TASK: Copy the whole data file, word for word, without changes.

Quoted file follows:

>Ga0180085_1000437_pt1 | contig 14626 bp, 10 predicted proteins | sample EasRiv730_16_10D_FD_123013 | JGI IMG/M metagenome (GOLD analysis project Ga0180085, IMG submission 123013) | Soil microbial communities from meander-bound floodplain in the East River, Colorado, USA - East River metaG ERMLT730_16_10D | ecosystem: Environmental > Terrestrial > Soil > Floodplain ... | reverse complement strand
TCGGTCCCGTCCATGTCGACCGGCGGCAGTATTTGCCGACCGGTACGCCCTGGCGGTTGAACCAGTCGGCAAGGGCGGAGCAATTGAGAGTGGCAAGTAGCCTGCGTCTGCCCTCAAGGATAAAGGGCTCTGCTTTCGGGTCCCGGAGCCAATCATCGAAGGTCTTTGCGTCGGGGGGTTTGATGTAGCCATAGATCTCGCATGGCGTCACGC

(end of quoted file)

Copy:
>Ga0180085_1000437_pt1 | contig 14626 bp, 10 predicted proteins | sample EasRiv730_16_10D_FD_123013 | JGI IMG/M metagenome (GOLD analysis project Ga0180085, IMG submission 123013) | Soil microbial communities from meander-bound floodplain in the East River, Colorado, USA - East River metaG ERMLT730_16_10D | ecosystem: Environmental > Terrestrial > Soil > Floodplain ... | reverse complement strand
TCGGTCCCGTCCATGTCGACCGGCGGCAGTATTTGCCGACCGGTACGCCCTGGCGGTTGAACCAGTCGGCAAGGGCGGAGCAATTGAGAGTGGCAAGTAGCCTGCGTCTGCCCTCAAGGATAAAGGGCTCTGCTTTCGGGTCCCGGAGCCAATCATCGAAGGTCTTTGCGTCGGGGGGTTTGATGTAGCCATAGATCTCGCATGGCGTCACGC